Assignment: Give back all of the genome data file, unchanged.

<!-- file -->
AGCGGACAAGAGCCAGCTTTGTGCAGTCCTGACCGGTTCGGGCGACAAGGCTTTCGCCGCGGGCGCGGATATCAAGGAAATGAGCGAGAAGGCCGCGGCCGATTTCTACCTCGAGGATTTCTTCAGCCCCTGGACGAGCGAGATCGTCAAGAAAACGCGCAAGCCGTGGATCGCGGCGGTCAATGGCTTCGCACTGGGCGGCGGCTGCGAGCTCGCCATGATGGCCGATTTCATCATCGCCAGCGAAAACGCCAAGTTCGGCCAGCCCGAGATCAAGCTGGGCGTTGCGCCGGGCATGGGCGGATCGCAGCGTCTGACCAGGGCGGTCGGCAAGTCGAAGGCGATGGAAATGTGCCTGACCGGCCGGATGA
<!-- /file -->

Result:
AGCGGACAAGAGCCAGCTTTGTGCAGTCCTGACCGGTTCGGGCGACAAGGCTTTCGCCGCGGGCGCGGATATCAAGGAAATGAGCGAGAAGGCCGCGGCCGATTTCTACCTCGAGGATTTCTTCAGCCCCTGGACGAGCGAGATCGTCAAGAAAACGCGCAAGCCGTGGATCGCGGCGGTCAATGGCTTCGCACTGGGCGGCGGCTGCGAGCTCGCCATGATGGCCGATTTCATCATCGCCAGCGAAAACGCCAAGTTCGGCCAGCCCGAGATCAAGCTGGGCGTTGCGCCGGGCATGGGCGGATCGCAGCGTCTGACCAGGGCGGTCGGCAAGTCGAAGGCGATGGAAATGTGCCTGACCGGCCGGATGA